Guided by EST framework, the current study will address the following aims: (1) Does emotional security observed in infants have longitudinal stability into the preschool years? (2) Does infant emotional insecurity mediate between interparental conflict during infancy and preschooler adjustment? (3) Finally, does infant emotional insecurity continue to mediate associations between interparental conflict and preschooler adjustment when simultaneously considering preschooler emotional insecurity? Based on previous literature, we hypothesized that emotional security would be a stable construct over the infancy to preschooler time points. Additionally, infant emotional insecurity would serve as a mediator between interparental conflict and preschooler adjustment. Lastly, infant emotional insecurity would continue to serve as a mediator and predict preschooler adjustment even when simultaneously considering preschooler emotional insecurity.
This study was a part of a larger investigation concerning family relationships and child development (e.g., see also Du Rocher Schudlich et al., [13, 25]). Data were collected during the years 2007–2009. Participants were recruited by contacting families listed in local birth records from a county in the Pacific Northwest of the United States, as well as families recommended by previous participants. Inclusion criteria included the following: (1) primary caregivers who were comfortable speaking and reading in English, (2) families who had an infant between the ages of 6 and 14 months, and (3) families who had been living together since the birth of the child, regardless of interparental marital status. Families were excluded if they did not meet all of the inclusion criteria or their child was diagnosed with a developmental disorder. Families were invited back when their children were between the ages of 3 and 5 years. This was an unplanned longitudinal study that developed out of a graduate student’s thesis and thus our retention rate of 54% is lower than that which is typically seen in planned longitudinal studies.
At time one (T1), participants were 74 nuclear families (mothers’ M age = 29.56 years, SD = 5.54; fathers’ M age = 31.62 years, SD = 5.87) with 33 male and 41 female infants aged 6.20–14.48 months (M age = 10.07 months, SD = 2.10). Sixty-four of the parent couples (85%) were married, (M length of marriage = 4.83 years, SD = 3.15 years) and couples had been living together for an average of 5.78 years (SD = 3.34). All parents reported being the biological parents of the target child in the study. Parents indicated a modal family income of $40,001–$65,000 per year. In this sample, 88% of fathers and 85.3% of mothers were Caucasian, 1.3% of fathers and mothers were Asian American or Pacific Islander, 1.3% of fathers and mothers were Hispanic, 5.4% of fathers and 8% of mothers were biracial, and 3% of parents did not report ethnicity.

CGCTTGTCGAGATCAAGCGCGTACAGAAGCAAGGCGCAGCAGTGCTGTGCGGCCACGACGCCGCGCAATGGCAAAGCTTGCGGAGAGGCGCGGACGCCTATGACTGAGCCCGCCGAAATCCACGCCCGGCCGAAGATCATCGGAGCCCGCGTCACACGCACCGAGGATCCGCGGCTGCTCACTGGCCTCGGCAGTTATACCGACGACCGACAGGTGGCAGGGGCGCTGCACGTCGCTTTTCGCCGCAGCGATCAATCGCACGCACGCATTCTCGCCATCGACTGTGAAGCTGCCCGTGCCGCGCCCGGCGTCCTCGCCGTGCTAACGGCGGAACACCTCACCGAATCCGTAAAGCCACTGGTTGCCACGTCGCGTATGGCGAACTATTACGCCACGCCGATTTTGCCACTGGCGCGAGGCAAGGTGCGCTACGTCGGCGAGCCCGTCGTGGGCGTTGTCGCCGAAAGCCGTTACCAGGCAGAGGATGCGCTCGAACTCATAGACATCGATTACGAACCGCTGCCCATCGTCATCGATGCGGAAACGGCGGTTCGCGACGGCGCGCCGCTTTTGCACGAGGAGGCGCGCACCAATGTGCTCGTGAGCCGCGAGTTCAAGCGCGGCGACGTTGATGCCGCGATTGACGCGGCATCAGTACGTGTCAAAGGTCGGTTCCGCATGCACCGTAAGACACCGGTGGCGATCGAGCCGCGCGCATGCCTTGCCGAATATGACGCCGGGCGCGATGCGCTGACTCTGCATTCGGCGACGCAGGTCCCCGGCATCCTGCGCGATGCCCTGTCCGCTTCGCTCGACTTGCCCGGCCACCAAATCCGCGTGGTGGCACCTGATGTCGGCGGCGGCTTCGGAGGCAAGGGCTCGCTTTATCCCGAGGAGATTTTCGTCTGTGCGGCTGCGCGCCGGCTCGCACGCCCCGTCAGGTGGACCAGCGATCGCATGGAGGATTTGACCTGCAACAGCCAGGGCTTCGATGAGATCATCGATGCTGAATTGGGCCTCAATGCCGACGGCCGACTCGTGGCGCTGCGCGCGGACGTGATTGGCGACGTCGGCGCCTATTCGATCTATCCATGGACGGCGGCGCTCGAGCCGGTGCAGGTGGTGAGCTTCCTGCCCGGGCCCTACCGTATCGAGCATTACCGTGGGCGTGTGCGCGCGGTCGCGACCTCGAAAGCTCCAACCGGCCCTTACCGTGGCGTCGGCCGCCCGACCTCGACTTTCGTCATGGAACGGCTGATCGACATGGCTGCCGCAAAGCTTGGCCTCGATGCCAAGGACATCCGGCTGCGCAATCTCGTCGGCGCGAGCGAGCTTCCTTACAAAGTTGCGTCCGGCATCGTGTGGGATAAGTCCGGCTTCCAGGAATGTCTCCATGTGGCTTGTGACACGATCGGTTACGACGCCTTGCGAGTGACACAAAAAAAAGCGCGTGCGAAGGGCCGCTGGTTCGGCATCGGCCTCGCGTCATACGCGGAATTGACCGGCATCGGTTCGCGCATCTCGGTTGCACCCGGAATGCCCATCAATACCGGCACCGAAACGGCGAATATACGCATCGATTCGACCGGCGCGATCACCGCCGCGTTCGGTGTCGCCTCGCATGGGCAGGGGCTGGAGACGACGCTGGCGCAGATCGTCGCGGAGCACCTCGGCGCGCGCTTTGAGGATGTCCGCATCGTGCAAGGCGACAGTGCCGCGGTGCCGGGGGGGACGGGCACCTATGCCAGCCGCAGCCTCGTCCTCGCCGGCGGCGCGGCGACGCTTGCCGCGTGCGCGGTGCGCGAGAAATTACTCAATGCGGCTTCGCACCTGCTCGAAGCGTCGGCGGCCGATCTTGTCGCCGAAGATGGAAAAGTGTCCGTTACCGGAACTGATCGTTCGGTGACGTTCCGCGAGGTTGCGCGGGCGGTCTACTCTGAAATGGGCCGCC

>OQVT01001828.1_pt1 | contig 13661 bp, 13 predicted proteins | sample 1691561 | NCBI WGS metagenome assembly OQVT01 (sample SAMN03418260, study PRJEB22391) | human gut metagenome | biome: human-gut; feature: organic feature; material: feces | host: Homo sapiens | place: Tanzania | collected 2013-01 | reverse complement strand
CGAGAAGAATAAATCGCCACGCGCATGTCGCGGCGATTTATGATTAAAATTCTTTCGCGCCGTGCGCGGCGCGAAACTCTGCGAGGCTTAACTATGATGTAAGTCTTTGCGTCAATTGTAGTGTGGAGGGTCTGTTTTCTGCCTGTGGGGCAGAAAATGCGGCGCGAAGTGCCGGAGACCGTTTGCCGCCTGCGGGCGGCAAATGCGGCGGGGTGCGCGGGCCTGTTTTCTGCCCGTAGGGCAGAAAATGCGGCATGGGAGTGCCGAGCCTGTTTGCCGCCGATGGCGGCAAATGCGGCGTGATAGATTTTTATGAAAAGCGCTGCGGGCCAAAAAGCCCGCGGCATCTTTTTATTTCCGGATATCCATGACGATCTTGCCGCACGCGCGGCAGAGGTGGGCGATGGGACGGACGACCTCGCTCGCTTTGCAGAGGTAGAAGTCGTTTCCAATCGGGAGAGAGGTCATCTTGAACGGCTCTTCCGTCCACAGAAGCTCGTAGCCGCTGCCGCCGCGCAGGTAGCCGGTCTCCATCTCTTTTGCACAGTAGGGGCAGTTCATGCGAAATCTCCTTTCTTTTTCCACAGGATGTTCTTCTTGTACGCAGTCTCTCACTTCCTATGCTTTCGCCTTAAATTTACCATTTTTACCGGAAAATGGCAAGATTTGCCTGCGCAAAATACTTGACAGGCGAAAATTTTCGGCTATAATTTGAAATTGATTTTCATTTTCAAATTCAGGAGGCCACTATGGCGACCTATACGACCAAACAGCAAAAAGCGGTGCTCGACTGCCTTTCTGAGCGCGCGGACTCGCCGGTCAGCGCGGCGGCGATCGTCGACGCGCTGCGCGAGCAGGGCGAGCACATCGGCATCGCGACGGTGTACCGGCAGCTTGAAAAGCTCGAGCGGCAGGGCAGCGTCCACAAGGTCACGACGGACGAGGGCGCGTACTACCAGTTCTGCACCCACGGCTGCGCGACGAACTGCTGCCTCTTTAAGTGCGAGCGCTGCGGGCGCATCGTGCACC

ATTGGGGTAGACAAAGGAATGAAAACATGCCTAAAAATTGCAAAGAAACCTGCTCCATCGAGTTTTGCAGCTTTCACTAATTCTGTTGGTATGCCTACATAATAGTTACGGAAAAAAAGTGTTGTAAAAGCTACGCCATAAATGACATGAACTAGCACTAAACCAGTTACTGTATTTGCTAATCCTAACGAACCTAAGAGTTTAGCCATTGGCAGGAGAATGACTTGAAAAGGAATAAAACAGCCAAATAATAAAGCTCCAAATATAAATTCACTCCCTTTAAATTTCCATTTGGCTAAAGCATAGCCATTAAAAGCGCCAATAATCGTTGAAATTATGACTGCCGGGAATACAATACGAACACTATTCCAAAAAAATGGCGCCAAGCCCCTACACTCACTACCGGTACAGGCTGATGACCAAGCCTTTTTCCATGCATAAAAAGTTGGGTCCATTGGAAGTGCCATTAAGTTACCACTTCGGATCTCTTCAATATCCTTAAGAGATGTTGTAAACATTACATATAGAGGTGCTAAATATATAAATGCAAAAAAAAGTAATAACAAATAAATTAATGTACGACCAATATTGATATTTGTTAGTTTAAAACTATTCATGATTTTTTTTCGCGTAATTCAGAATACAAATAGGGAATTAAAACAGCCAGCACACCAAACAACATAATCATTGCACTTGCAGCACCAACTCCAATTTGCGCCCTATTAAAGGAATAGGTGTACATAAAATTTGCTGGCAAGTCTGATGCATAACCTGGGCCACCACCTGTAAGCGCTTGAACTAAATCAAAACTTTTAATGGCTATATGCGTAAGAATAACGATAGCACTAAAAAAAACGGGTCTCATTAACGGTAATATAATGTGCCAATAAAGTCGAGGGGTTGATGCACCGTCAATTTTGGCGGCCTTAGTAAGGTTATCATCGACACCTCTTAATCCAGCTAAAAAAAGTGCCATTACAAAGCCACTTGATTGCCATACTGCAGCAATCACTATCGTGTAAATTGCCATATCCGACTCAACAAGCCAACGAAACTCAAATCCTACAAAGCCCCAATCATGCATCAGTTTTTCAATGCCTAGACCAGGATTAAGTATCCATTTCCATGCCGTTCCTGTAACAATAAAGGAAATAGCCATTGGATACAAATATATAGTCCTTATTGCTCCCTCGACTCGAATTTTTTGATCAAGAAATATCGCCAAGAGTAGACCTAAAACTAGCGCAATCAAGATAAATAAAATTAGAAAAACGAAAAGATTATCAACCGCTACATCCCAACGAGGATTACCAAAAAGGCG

Thirty-eight families returned at Time 2 (T2). To test for differences between families who participated at both time points versus those who did not, we conducted statistical comparisons among our primary study variables and family demographics (child sex, parents’ education, parents’ income, parents’ and child race, parents’ age, and interparental status). Out of the 15 variables assessed, only 2 yielded significant differences: parents who participated at both time points had fathers who reported higher incomes and mothers with older ages.
5.2 Procedures and measures
5.2.1 Time 1 and 2 (T1, T2)
For both Time 1 and 2, parents consenting to participate received mailed packets containing consent forms and questionnaires to be completed at home prior to the laboratory visit. Upon arrival at the laboratory, parents engaged in three interactions: a conflict resolution task with their infant absent, a conflict resolution task with their infant or preschooler present, and a triadic play interaction. The order of conflict interactions was randomly counterbalanced across families when possible. The triadic play interaction always occurred last to reduce any emotional distress families may have experienced while engaging in the conflict and challenge tasks. In the current study, we only utilized the conflict tasks.
Both parents completed parent-report versions of The Strengths and Difficulties Questionnaire (SDQ; ) at T2 regarding their child, which is a brief behavioral questionnaire about children 3–16 years of age. Parents are provided with a list of behavioral descriptions and asked to rate the extent to which they are true of their child on a scale from 0 (Not True), 1 (Somewhat True), to 2 (Certainly True). We used three subscales: emotional problems, conduct problems, and prosocial behavior. Mother and father reports were highly correlated and thus their scores were averaged. Cronbach’s α’s were 0.72 for emotional problems, 0.86 for conduct problems, and 0.74 for prosocial behavior.
Following similar procedures in previous research (i.e., ), parents deliberated to select three topics that were most typically problematic for their relationship and then chose a topic that they were both comfortable discussing. Parents chose a different topic for their second interaction than what they discussed in their first interaction. We instructed parents to not discuss a child-related issue with the child present because previous research has indicated that children are especially sensitive to children-related topics . We asked parents to attempt to reach a resolution and to share their emotions and perspectives on the issues. We asked parents to interact with their baby as they would normally if they were at home discussing the issue. Families were left alone during their interactions, which were videotaped. After 7.5 minutes, we offered parents additional time and those who accepted were given an additional 2.5 minutes. Following procedures developed by the Cummings lab, immediately following each of the interactions, parents independently completed ratings of how strongly they felt each of the following emotions during their interactions: loving feelings, happiness, anger, worry, scared, sadness, helplessness, and hopelessness. The emotions scale ranged from 1 to 9, with 1 = absence of the emotion, 5 = mid-range level of feeling, and 9 = most intense feeling.